Managing Yourself to Success

Hey, you!

If the organization chart above looks the way you feel, then join the club. So many of my clients tell me it’s easier to do than delegate. “It’s faster, Jane, and cheaper” some say. I believe you, sort of. The great part about doing everything yourself is the sense of control you gain and the rush you get from crossing all these tasks off your “to do” list. The problem is the list keeps growing and you continue to address only immediate needs. The next thing you know you’re 100% up on the tactical and nowhere with strategy.

This challenge is experienced in a number of workplace venues. In larger organizations it may be the politics of getting support or the fear of appearing to need help. Many small businesses are personality-driven; staff members have their niches, and limited skill sets, so they stay within their areas of expertise regardless of changing needs and demands. For the solopreneur there is an intimate knowledge of everything so it’s easy to pick up a piece of work and do it. You’re understaffed and under supported so what the choice. Short-term cost factors influence everyone as does the need to have it done right.

The challenge for many of my coaching clients is to work at their true level of expertise and salary, or better yet, ABOVE. Leading CEOs know they can only focus on a small number of major issues in order to impact results. They rely on middle managers to execute. This can be time consuming and distracting for staff but essential to the bottom line. Americans are not good at delegating. We pride ourselves in our willingness to do anything to get the job done and are accused of being too democratic when it comes to establishing hierarchies. We see former President Jimmy Carter hammering dry wall, hear about celebrities shopping at Wal-Mart and begin to think it’s not only OK but the way it should be. The problem is those people are looking for a photo op and you need to get things done, so back to the tasks you go.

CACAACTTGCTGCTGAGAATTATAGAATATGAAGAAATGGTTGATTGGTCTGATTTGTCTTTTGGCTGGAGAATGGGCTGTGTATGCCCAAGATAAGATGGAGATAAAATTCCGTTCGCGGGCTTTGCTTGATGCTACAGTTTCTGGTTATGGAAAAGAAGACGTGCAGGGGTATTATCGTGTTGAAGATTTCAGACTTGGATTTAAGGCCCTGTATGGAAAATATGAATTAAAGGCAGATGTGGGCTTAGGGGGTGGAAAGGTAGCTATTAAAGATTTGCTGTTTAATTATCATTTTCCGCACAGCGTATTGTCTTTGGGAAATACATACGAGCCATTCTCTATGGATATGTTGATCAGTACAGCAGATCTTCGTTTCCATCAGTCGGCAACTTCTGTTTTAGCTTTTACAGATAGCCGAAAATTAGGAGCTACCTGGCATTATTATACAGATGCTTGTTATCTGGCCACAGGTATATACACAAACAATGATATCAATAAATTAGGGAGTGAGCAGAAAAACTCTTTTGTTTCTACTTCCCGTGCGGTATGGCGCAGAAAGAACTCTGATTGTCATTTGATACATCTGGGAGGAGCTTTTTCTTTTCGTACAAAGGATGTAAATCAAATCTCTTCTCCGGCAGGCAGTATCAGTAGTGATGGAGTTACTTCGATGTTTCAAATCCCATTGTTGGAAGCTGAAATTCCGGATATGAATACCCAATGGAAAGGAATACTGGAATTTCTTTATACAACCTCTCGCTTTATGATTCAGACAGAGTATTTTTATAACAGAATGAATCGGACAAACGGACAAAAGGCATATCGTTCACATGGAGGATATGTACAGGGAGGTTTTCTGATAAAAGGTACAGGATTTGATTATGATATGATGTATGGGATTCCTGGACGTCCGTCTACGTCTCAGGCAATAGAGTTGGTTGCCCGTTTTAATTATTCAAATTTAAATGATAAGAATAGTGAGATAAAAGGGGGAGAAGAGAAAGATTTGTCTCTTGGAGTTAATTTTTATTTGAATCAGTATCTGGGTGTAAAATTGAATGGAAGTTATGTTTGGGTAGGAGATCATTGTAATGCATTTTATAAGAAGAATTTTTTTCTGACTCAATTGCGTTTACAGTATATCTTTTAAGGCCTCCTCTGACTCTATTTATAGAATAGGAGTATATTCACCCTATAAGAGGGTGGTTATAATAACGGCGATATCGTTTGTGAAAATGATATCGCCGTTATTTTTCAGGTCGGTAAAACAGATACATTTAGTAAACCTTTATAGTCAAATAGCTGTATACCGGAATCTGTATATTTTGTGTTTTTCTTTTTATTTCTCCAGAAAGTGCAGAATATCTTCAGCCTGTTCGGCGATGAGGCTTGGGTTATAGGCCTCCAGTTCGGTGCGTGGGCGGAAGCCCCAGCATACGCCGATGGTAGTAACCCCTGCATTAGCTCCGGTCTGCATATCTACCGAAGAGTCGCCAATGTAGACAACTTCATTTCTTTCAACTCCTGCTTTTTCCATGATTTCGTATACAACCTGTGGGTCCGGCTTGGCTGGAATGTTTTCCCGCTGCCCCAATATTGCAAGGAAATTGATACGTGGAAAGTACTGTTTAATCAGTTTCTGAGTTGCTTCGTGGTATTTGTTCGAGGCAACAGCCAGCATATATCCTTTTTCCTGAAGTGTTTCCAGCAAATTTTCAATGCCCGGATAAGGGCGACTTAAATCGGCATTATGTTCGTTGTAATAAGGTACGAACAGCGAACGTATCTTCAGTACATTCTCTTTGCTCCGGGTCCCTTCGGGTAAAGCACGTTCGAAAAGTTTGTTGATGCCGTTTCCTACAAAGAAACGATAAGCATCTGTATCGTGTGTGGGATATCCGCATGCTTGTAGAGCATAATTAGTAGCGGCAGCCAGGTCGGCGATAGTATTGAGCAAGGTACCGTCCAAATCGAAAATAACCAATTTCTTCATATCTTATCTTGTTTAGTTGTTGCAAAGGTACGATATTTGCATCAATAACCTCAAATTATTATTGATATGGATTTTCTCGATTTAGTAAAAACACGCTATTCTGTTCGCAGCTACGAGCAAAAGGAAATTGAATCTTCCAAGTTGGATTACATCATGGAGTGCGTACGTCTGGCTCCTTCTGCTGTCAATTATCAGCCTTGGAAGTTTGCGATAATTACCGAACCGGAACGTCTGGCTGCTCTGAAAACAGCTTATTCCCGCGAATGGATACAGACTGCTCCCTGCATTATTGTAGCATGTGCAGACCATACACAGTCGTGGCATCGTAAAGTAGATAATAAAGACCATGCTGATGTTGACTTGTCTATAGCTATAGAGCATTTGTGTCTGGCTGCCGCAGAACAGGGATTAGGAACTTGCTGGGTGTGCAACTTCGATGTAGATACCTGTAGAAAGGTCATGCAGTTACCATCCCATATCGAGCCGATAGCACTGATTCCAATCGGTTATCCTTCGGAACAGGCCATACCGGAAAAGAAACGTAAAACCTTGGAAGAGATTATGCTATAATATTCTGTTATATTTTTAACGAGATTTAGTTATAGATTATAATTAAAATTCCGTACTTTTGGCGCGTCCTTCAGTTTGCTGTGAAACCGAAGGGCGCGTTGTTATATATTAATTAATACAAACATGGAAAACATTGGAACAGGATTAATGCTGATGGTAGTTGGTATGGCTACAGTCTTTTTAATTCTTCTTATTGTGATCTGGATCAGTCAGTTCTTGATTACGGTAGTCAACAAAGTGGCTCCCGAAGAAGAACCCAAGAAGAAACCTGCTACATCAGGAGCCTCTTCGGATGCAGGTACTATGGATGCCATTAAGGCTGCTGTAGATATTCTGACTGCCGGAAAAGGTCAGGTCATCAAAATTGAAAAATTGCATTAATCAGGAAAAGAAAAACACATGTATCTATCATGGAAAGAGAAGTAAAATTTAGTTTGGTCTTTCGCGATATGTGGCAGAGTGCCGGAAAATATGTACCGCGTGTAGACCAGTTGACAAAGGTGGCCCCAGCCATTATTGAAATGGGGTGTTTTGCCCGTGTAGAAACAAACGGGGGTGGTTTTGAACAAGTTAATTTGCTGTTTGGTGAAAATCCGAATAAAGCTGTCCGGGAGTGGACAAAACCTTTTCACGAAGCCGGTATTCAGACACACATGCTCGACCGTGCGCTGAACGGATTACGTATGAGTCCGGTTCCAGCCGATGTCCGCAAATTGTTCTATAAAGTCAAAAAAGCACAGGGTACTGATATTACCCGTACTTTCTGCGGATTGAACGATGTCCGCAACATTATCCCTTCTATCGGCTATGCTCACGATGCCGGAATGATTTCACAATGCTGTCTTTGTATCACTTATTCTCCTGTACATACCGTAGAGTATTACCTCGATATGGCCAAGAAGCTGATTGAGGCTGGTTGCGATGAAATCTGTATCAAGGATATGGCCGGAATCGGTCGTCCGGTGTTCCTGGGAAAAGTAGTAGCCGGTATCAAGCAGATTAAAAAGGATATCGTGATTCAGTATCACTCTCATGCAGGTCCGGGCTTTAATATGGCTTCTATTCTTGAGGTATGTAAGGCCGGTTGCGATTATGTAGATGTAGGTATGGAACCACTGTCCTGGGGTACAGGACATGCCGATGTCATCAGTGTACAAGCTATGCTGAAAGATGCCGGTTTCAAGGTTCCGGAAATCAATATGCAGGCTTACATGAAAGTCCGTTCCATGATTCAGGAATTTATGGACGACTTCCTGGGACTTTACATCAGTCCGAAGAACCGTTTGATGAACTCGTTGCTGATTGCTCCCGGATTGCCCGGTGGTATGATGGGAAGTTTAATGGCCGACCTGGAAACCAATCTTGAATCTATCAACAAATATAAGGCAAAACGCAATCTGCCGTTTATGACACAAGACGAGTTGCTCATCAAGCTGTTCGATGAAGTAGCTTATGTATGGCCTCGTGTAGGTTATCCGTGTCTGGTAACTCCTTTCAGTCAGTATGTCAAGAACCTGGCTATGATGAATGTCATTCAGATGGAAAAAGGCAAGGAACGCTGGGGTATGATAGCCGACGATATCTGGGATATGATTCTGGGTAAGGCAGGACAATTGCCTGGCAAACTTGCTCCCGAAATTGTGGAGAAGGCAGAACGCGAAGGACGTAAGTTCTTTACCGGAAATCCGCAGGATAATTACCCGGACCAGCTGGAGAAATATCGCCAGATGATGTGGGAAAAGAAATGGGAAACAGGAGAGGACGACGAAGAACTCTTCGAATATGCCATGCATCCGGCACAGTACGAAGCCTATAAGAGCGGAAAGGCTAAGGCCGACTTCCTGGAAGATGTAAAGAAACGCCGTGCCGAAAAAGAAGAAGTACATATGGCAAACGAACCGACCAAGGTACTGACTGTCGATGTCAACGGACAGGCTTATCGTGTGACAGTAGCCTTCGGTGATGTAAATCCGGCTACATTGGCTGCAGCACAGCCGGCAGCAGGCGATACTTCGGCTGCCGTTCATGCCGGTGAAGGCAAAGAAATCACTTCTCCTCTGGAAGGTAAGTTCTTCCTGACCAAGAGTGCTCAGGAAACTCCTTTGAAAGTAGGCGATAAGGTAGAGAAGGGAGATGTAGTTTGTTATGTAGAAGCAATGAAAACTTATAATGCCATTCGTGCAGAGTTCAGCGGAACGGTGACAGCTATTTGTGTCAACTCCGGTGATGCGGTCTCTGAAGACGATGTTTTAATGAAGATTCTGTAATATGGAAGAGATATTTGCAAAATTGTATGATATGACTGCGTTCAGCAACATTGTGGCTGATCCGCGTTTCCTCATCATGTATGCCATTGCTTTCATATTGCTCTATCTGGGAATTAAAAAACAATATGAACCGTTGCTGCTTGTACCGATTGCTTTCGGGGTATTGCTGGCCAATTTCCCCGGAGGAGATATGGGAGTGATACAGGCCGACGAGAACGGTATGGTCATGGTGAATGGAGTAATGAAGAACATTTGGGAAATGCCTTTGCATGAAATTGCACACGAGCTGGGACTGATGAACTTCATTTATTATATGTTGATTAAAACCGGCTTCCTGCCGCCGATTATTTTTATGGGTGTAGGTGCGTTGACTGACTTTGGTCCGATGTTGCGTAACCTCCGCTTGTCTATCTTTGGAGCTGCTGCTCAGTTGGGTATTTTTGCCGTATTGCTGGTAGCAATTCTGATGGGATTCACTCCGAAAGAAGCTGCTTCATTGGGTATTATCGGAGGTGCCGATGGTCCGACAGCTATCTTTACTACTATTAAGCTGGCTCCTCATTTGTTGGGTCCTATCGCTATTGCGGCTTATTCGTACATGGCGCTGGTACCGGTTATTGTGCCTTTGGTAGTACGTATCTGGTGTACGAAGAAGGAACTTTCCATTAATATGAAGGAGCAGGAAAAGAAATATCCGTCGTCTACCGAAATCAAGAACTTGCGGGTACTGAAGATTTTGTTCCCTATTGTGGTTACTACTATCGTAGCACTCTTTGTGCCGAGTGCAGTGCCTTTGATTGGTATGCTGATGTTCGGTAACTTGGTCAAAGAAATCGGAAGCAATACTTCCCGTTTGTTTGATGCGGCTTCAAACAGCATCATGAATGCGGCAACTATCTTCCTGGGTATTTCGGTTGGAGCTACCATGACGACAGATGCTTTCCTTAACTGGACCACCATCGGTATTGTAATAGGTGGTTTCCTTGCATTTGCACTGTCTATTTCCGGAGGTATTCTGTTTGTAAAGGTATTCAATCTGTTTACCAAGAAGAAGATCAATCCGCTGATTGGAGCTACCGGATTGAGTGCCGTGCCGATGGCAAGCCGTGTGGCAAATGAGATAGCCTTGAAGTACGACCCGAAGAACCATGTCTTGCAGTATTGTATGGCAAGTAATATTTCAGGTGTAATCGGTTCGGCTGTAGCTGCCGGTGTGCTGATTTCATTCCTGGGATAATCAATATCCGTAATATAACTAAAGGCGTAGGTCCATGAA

I promise you, you are not alone with this problem. Many of my clients come to me overwhelmed with tasks and the sense that everything is up to them. In our coaching sessions we identify what is really important and what will most impact their career. We then figure out how to keep the important a priority and what to do with the rest.

Here are some suggestions:

  1. Understand that “no” can be a complete sentence.
  2. Get real friendly with your delete key.
  3. Because we call it a “to do” list does not mean you have to “do” it, rather that you are responsible for seeing that the work gets done.
  4. There is always someone who can do things better than you, let them do it and you oversee them.
  5. Most tasks can be completed by a person you makes less money than you.
  6. Job descriptions are fluid. They need to change with need. Anyone parading around quoting their job description needs to take that piece of paper to their soon-to-be-scheduled job interview.
  7. Some people’s greatest skill is getting out of work. Call them on it.
  8. Thinking and planning are undervalued skills. Schedule time for both.
  9. The next time you are tempted to take on a task stop yourself and ask “who else could do this?”